However, another study mentioned that after 2 weeks of intravenous administration of nanoparticles in mice, no obvious acute toxicity were observed with the dose of 30 mg/kg, while inflammatory reactions in lung and liver cells were induced in mice treated with the dose of 120 mg/kg . It should be added, that besides the doses and size of particles, the duration of exposure and route of administrationof nanoparticles may be responsible for the large variation in the toxicity profile of nanoparicles observed in various studies . The oral route should cause less toxicity as compared to the parenteral routes of administration as the bioavailability of nanoparticles would be the least via this route. The oral route exposes the nanoparticles to thigh first pass metabolism resulting in low systemic levels that may produce toxicity subsequently.
Spermatogenesis is a highly orchestrated and dynamic process resulting in the continual production of spermatozoa in mammals. Our transmission electron microscopic results indicated that severe cellular changes occurred in the cytoplasm of spermatogenia, primary and secondary spermatocytes, round and elongating spermatids and Sertoli cells in the experimental group, which indicates the alterations in the function of these cells . Sertoli cells from the blood-testis barrier which is important in maintaining sperm formation and the micro-environment around the germ cells. They also involved in production of of growth factors and nutrients , which serve as energy sources and aid the maturation of sperm that enter into the lumen. In our study, we found huge accumulation of nanoparticles in the sertoli cell cytoplasm which might have induce toxicity in these cells which would have affected the nutritional intake and normal maturation of spermatogenic cells at various stages. Nanoparticles also induced degenerative changes in basement membrane which maintains the structural and functional integrity of testicular tissues. Altered basement membrane structure might lead to severe functional impairment of the testis . The ultra structural observations suggested that all animals exposed to nanoparticles had apoptosis in different germinal cells such as spermatogonia, spermatocytes and spermatids leading to depletion of germ cells. The germ cells apoptosis that occurred in the testicular epithelium served as a major cause to reduce the germ cell population in the nanoparticles treated animals. Nanoparticles injured or disrupted the functions of basement membrane, sertoli cells and spermatogonial cells resulting in an increase in the elimination of the germ cell numbers via apoptosis . Observation of detached germ cells, deformed spermatocytes and spermatids, may be due to the marked disruption of the sertoli-germ cells interaction. The disruption in this physical interaction might have led to the sloughing of the germ cells from seminiferous epithelium .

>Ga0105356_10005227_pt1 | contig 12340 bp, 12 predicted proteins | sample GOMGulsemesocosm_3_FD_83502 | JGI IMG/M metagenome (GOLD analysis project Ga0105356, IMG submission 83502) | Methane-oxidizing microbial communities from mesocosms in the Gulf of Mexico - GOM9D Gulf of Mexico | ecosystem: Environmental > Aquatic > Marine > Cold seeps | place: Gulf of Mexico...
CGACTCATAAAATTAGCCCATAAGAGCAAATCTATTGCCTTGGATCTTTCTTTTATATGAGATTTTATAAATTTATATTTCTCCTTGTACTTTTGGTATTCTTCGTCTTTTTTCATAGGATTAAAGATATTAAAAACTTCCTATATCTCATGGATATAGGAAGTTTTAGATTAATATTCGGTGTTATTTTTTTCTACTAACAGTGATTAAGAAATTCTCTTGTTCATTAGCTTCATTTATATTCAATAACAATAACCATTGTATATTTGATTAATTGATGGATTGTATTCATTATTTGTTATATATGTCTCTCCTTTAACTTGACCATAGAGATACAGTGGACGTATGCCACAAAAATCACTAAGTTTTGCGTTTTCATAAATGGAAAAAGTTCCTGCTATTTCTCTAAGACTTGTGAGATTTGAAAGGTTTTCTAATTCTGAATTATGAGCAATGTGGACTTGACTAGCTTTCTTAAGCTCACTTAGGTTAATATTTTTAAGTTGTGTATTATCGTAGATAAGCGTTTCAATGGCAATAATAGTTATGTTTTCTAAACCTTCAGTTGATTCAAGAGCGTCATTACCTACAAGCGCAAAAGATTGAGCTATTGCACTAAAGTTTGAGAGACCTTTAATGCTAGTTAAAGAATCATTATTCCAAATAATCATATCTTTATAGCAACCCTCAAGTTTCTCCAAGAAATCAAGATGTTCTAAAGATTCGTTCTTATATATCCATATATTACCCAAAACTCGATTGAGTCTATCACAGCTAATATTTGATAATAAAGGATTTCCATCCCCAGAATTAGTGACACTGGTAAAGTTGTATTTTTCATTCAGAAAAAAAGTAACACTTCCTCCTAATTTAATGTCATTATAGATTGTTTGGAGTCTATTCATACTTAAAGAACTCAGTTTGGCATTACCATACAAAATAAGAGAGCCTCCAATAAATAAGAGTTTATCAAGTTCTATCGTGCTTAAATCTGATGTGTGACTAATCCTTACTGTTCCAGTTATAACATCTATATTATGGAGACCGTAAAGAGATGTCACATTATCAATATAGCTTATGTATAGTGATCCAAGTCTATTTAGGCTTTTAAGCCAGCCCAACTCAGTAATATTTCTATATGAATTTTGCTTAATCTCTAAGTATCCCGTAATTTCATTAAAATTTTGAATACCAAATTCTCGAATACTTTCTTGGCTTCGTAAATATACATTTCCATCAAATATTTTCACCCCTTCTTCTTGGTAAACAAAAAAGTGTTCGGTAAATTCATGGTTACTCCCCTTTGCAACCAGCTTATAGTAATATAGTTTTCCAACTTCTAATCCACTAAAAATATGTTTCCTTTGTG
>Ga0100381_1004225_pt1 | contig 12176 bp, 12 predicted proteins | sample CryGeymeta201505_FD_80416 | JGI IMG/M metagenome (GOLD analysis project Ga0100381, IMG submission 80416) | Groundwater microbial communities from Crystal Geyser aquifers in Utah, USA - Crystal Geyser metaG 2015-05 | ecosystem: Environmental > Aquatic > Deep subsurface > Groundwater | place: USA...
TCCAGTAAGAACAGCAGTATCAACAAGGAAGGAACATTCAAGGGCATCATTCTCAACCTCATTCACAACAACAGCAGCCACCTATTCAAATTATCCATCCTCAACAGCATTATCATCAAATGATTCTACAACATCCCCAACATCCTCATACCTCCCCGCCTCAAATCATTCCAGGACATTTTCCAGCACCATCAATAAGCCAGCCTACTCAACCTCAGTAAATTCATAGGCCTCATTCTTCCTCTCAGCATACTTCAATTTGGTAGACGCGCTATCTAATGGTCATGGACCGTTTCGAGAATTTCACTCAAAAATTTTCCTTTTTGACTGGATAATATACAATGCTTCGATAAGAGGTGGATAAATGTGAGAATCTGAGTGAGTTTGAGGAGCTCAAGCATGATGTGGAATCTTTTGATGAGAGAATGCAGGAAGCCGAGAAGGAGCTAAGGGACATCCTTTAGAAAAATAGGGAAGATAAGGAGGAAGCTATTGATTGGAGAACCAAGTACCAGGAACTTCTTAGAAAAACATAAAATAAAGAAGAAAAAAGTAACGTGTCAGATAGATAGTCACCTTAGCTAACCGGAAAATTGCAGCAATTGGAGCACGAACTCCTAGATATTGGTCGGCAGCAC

The present Study clearly indicates that nanoparticles (20 ug/kg) have deleterious effects on testicular structure of rats. Ultra structural observations presented the evidence of severely impaired and apoptotic germ cells in the testis. Therefore, nanoparticles cannot be considered as a therapeutic hope drugs that require exposure for longer duration. Further studies are required for dose lower than the one used in the present study (20 ug/kg) for strengthening this observation. From the results of this study, we concluded that nanoparticles led to a deleterious effect on the testis that increased progressively with time. The results obtained from this study provided important clues about the impact of nanoparticles on reproductive health and would be of great value in assessing its health hazards.
This research was supported by the MGM Institute of Health Sciences (MGMIHS) and National Institute of Research in Reproductive Health (NIRRH).